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September 24: The Sixteenth Sunday after Pentecost

I have also seen this example of wisdom under the sun, and it seemed great to me. There was a little city with few men in it, and a great king came against it and besieged it, building great siegeworks against it. But there was found in it a poor, wise man, and he by his wisdom delivered the city. Yet no one remembered that poor man. But I say that wisdom is better than might, though the poor man’s wisdom is despised and his words are not heard.–Ecclesiastes 9:13-16

Words matter. Words give life and words kill. Sticks and stones may break my bones, but words can break my heart. Death and life are in the power of the tongue, and those who love it will eat its fruits (Proverbs 18:21). The tongue is often presented in scripture as the indicator of who is righteous and who is evil. Solomon’s wisdom literature has a great deal to say about words and how they are used.

In the little story copied above, we are not told exactly how the poor man saved the city, but the point of the passage is that quiet wisdom is better than might—better than shouting, better than weapons, but does not always win in life here under the sun. Apparently, the poor man spoke and the proper people heard him so that “by his wisdom delivered the city.” But not everyone thought so. In fact, some “despised” his wisdom “and his words [were] not heard.”

It’s a central feature of the Bible’s wisdom literature that wisdom involves knowing when to speak and how to speak in a community. The community can thrive where there is wise speech or be destroyed by just one foolish talker. How much of the Apostle Paul’s letters have to do with foolish talk, slander, and backbiting!

This community emphasis is much of what follows in this fourth and final section of Ecclesiastes. Wisdom is not merely a technical skill. Just because you can make the WIFI work or weld a muffler does not mean that you are wise. This , however, does not mean that human wisdom is without practical value, since it involves words spoken to others, and, thus, is inherently relational. That’s practical. Still, it must be acknowledged that wisdom is not some secret key that magically puts people in control, or even guarantees how wise words will be received.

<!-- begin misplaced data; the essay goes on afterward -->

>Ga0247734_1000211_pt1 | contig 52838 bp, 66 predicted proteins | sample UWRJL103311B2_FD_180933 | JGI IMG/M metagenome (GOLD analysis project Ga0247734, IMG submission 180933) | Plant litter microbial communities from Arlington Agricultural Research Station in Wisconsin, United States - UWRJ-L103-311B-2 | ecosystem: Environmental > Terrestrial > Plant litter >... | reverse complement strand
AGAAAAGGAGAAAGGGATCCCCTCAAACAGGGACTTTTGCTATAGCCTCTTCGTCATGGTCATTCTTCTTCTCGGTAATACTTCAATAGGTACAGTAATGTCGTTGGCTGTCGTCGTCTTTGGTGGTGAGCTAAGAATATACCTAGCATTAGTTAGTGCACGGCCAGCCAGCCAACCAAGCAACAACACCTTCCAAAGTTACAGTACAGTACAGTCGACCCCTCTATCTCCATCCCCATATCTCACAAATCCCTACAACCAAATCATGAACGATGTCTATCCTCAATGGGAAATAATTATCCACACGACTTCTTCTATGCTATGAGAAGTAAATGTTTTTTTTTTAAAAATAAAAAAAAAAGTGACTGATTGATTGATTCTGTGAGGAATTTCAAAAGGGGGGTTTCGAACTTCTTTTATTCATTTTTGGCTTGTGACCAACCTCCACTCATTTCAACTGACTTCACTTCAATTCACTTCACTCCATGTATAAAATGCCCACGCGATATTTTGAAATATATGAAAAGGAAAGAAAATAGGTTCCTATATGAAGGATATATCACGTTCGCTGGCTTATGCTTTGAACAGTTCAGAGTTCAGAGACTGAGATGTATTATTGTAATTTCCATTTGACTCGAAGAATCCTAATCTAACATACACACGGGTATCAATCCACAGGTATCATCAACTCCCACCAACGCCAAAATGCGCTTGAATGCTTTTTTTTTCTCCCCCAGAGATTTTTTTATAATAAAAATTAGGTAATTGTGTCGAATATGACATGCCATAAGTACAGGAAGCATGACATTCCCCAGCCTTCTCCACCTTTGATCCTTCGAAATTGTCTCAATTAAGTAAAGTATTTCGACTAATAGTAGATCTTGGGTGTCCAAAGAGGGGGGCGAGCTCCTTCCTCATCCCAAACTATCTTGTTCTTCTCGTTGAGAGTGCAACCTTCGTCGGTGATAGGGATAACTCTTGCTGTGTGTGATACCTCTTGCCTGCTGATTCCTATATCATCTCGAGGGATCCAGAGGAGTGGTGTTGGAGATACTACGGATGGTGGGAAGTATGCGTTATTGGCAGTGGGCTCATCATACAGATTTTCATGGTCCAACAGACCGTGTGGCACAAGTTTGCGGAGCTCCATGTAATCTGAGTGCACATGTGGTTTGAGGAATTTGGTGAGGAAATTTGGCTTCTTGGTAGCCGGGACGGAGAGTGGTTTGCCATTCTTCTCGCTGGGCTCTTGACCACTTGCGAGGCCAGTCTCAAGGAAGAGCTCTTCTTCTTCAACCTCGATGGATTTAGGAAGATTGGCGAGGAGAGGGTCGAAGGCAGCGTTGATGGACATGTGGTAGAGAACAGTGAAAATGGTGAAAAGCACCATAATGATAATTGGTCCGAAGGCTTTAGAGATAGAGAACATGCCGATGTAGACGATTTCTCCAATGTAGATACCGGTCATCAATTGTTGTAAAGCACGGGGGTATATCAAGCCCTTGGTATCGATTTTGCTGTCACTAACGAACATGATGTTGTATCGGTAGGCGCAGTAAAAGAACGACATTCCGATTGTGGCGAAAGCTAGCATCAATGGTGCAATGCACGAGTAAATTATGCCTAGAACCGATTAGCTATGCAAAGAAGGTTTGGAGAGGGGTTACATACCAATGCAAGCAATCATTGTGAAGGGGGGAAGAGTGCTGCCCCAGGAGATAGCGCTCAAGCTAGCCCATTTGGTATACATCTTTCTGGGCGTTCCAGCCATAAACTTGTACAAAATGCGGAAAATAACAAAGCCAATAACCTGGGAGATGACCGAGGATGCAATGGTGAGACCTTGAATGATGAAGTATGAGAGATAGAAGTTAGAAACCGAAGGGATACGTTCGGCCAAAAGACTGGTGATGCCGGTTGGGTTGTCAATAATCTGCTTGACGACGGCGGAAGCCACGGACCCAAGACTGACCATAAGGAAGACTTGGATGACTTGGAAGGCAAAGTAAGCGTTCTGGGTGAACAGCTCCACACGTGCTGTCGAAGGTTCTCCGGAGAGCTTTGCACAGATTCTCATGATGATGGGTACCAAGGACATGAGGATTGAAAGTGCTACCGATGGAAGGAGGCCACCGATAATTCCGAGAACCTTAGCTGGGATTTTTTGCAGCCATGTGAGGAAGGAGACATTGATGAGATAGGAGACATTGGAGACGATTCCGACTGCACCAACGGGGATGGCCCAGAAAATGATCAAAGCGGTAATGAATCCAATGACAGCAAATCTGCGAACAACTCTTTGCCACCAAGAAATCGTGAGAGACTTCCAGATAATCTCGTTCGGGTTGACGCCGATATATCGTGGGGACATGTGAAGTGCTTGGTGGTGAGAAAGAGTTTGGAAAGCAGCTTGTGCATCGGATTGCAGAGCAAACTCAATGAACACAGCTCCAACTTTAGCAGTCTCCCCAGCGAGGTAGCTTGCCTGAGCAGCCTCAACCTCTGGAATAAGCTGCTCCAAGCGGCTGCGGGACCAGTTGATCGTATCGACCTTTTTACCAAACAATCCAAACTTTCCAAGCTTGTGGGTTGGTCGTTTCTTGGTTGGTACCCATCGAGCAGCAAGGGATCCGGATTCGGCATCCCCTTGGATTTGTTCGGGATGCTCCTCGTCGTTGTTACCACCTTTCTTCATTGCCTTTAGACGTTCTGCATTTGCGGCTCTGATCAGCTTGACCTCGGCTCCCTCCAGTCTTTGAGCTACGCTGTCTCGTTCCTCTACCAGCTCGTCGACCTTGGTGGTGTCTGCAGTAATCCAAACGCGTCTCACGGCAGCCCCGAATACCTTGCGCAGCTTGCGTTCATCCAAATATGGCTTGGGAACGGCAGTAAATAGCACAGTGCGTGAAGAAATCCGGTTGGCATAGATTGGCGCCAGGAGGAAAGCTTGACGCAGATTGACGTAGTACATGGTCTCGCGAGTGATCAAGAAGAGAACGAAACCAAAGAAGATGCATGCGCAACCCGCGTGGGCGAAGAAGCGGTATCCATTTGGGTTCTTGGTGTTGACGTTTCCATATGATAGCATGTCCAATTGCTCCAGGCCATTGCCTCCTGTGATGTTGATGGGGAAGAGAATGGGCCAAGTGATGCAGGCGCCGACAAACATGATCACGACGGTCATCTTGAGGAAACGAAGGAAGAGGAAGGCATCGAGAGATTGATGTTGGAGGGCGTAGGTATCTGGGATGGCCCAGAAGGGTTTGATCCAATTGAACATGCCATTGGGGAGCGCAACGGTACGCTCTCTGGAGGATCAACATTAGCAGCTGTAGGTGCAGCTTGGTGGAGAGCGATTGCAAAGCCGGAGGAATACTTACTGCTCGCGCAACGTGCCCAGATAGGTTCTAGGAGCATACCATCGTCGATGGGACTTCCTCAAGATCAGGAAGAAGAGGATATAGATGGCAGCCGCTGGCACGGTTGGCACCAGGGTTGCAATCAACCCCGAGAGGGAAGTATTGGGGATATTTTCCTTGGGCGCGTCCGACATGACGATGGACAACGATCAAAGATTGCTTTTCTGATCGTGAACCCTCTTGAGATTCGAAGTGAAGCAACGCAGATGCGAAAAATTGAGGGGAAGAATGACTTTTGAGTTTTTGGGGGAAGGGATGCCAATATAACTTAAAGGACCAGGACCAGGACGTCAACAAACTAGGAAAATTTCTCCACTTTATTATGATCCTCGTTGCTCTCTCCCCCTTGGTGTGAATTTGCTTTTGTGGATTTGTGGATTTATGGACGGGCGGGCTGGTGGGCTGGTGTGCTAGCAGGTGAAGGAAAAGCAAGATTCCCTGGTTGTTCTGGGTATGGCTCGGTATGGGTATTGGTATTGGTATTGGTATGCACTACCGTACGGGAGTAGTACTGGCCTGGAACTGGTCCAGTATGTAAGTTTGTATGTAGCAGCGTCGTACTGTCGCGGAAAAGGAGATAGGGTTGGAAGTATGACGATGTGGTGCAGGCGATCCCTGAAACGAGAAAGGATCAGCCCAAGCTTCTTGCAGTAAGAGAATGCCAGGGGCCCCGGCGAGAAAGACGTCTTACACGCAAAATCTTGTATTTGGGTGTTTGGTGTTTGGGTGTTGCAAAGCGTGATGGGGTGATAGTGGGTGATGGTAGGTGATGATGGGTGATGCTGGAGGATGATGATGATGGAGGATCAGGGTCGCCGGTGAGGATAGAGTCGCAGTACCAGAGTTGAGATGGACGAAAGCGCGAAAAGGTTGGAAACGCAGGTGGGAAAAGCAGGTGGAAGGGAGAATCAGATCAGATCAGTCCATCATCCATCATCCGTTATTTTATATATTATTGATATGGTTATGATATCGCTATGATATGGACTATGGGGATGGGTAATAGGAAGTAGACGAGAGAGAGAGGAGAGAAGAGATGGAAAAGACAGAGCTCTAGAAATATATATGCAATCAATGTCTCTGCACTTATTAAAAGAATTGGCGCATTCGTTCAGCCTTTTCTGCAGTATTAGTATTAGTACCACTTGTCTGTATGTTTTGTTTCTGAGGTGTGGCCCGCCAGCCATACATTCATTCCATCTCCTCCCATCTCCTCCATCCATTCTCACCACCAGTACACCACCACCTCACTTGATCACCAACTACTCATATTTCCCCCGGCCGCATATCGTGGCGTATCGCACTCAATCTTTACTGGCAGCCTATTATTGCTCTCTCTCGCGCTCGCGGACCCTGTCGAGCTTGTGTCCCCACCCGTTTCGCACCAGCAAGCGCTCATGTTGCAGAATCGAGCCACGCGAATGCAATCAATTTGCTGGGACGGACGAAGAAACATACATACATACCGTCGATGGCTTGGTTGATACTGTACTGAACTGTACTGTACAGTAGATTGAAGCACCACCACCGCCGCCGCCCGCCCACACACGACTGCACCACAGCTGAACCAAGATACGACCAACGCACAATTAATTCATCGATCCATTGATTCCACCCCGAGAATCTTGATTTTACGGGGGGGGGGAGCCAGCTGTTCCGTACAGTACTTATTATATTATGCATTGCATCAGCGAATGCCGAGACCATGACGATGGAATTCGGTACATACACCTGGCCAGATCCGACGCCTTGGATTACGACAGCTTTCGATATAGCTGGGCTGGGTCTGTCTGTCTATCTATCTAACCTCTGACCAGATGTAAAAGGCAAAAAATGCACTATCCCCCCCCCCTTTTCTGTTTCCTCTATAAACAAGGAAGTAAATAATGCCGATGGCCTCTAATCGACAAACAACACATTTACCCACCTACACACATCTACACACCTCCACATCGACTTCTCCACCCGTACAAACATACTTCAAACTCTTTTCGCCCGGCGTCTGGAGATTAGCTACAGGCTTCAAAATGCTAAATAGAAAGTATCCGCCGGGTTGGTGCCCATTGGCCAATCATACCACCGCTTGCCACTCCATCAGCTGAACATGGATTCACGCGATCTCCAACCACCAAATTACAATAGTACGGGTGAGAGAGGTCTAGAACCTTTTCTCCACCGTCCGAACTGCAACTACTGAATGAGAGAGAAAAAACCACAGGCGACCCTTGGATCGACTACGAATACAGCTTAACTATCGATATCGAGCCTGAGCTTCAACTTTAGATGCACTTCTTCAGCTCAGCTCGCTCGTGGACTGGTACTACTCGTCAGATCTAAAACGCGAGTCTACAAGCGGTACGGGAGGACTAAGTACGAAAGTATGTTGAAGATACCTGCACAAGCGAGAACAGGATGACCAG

A majority of the people may not appreciate wisdom. In the story above, “no one remembered that poor man.” He offered them life and salvation, but they were fools and despised him before forgetting him. Nevertheless, Solomon says, “I say that wisdom is better than might.” Just because it doesn’t always “work,” doesn’t mean there is a better alternative. Possession, power, and privilege aren’t the goals of the wise.

In other words, though you may get it right by wisdom, as the first verse of the next chapter in Ecclesiastes says, “Dead flies make the perfumer’s ointment give off a stench; so a little folly outweighs wisdom and honor.” In this vaporous life, there’s always the possibility of a fly in the ointment so that even true wisdom is vulnerable to just a little folly. “One sinner destroys much good.” A single, foolish act can do much damage to an otherwise wise man and tear a community to shreds.

Jesus as the wisdom and power of God turns this on its head, thankfully. Where our wisdom is liable to failure, His never fails. Where we tend to look to power for power, He showed how true power comes from weakness (that it may come from God!). And where “one sinner destroys much good,” with Jesus, one good man redeemed many sinners. And that’s the gospel.

Come hear it preached and enacted in the supper with Jesus this Sunday.

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